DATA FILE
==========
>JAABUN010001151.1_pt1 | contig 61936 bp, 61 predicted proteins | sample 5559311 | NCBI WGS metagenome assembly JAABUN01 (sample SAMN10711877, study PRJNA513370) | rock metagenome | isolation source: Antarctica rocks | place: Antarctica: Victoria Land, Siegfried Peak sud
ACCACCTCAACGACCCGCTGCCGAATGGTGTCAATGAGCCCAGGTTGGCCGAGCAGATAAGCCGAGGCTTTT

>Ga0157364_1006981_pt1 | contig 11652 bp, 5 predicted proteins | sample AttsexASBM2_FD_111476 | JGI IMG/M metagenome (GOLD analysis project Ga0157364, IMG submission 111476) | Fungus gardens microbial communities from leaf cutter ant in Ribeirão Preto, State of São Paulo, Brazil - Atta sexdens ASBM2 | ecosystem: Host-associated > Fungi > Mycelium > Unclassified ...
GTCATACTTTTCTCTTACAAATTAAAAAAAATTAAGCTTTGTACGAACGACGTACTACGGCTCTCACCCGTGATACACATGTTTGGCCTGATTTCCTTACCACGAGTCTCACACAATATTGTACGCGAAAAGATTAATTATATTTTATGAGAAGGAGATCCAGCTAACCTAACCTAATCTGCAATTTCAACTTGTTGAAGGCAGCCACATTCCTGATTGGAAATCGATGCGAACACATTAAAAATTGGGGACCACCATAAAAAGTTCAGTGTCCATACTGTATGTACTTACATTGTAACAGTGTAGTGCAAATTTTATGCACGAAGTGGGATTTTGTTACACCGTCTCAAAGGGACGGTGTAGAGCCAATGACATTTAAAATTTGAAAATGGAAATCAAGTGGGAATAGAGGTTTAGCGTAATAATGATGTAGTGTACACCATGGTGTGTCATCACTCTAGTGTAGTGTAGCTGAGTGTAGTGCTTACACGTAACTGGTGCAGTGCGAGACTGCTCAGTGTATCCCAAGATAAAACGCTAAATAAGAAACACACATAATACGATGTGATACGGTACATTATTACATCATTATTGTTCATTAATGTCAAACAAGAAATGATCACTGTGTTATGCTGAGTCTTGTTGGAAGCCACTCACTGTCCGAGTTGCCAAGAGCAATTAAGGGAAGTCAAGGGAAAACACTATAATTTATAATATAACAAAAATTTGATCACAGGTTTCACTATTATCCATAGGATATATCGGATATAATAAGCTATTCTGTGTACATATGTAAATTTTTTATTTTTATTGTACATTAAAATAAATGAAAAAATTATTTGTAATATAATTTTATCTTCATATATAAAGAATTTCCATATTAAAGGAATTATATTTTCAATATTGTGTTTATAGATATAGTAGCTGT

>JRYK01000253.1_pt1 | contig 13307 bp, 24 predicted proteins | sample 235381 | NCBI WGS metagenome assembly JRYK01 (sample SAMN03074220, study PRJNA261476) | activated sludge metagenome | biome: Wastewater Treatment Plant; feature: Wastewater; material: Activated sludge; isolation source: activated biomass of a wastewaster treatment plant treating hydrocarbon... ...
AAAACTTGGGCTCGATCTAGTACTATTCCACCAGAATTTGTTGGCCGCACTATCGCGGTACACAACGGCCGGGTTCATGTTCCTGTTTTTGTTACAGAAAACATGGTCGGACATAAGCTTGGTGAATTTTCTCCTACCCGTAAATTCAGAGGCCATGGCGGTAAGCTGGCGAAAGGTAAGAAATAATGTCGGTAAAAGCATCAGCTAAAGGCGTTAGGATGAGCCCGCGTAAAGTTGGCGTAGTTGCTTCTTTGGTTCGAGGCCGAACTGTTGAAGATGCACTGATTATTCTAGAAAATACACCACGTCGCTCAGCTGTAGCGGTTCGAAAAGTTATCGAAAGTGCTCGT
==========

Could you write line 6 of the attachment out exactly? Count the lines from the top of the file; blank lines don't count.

AAAACTTGGGCTCGATCTAGTACTATTCCACCAGAATTTGTTGGCCGCACTATCGCGGTACACAACGGCCGGGTTCATGTTCCTGTTTTTGTTACAGAAAACATGGTCGGACATAAGCTTGGTGAATTTTCTCCTACCCGTAAATTCAGAGGCCATGGCGGTAAGCTGGCGAAAGGTAAGAAATAATGTCGGTAAAAGCATCAGCTAAAGGCGTTAGGATGAGCCCGCGTAAAGTTGGCGTAGTTGCTTCTTTGGTTCGAGGCCGAACTGTTGAAGATGCACTGATTATTCTAGAAAATACACCACGTCGCTCAGCTGTAGCGGTTCGAAAAGTTATCGAAAGTGCTCGT